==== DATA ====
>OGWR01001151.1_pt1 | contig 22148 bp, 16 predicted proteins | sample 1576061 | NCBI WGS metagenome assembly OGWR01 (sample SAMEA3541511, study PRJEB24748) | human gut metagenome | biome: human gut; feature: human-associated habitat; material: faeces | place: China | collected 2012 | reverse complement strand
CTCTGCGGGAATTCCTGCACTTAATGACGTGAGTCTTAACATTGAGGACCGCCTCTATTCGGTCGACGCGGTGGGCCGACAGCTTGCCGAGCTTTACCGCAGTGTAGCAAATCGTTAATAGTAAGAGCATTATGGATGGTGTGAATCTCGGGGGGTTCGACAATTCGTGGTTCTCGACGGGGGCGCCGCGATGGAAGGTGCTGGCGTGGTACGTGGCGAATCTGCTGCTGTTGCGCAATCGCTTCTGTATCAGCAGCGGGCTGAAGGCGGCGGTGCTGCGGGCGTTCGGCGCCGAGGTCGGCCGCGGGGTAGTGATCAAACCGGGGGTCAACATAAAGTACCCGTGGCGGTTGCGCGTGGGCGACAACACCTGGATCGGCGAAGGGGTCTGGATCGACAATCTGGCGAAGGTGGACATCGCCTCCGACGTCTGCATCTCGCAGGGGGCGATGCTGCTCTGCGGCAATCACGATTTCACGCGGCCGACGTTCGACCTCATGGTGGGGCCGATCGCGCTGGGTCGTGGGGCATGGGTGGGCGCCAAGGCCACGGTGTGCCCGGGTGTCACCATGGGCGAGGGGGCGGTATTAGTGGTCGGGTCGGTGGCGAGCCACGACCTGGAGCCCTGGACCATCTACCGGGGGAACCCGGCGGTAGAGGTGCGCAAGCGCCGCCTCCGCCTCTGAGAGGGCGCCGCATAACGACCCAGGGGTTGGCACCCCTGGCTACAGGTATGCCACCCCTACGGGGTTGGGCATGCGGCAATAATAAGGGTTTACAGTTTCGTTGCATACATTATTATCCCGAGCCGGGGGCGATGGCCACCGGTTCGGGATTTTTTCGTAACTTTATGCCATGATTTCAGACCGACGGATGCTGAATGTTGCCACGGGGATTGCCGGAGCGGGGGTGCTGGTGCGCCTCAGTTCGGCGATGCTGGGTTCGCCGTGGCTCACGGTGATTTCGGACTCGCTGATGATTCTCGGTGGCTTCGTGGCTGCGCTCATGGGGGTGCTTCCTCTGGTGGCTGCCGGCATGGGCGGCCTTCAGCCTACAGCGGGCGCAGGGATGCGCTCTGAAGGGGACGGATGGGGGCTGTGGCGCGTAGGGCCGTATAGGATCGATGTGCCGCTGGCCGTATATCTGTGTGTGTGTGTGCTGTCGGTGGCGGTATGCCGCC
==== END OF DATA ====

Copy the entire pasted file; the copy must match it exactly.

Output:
>OGWR01001151.1_pt1 | contig 22148 bp, 16 predicted proteins | sample 1576061 | NCBI WGS metagenome assembly OGWR01 (sample SAMEA3541511, study PRJEB24748) | human gut metagenome | biome: human gut; feature: human-associated habitat; material: faeces | place: China | collected 2012 | reverse complement strand
CTCTGCGGGAATTCCTGCACTTAATGACGTGAGTCTTAACATTGAGGACCGCCTCTATTCGGTCGACGCGGTGGGCCGACAGCTTGCCGAGCTTTACCGCAGTGTAGCAAATCGTTAATAGTAAGAGCATTATGGATGGTGTGAATCTCGGGGGGTTCGACAATTCGTGGTTCTCGACGGGGGCGCCGCGATGGAAGGTGCTGGCGTGGTACGTGGCGAATCTGCTGCTGTTGCGCAATCGCTTCTGTATCAGCAGCGGGCTGAAGGCGGCGGTGCTGCGGGCGTTCGGCGCCGAGGTCGGCCGCGGGGTAGTGATCAAACCGGGGGTCAACATAAAGTACCCGTGGCGGTTGCGCGTGGGCGACAACACCTGGATCGGCGAAGGGGTCTGGATCGACAATCTGGCGAAGGTGGACATCGCCTCCGACGTCTGCATCTCGCAGGGGGCGATGCTGCTCTGCGGCAATCACGATTTCACGCGGCCGACGTTCGACCTCATGGTGGGGCCGATCGCGCTGGGTCGTGGGGCATGGGTGGGCGCCAAGGCCACGGTGTGCCCGGGTGTCACCATGGGCGAGGGGGCGGTATTAGTGGTCGGGTCGGTGGCGAGCCACGACCTGGAGCCCTGGACCATCTACCGGGGGAACCCGGCGGTAGAGGTGCGCAAGCGCCGCCTCCGCCTCTGAGAGGGCGCCGCATAACGACCCAGGGGTTGGCACCCCTGGCTACAGGTATGCCACCCCTACGGGGTTGGGCATGCGGCAATAATAAGGGTTTACAGTTTCGTTGCATACATTATTATCCCGAGCCGGGGGCGATGGCCACCGGTTCGGGATTTTTTCGTAACTTTATGCCATGATTTCAGACCGACGGATGCTGAATGTTGCCACGGGGATTGCCGGAGCGGGGGTGCTGGTGCGCCTCAGTTCGGCGATGCTGGGTTCGCCGTGGCTCACGGTGATTTCGGACTCGCTGATGATTCTCGGTGGCTTCGTGGCTGCGCTCATGGGGGTGCTTCCTCTGGTGGCTGCCGGCATGGGCGGCCTTCAGCCTACAGCGGGCGCAGGGATGCGCTCTGAAGGGGACGGATGGGGGCTGTGGCGCGTAGGGCCGTATAGGATCGATGTGCCGCTGGCCGTATATCTGTGTGTGTGTGTGCTGTCGGTGGCGGTATGCCGCC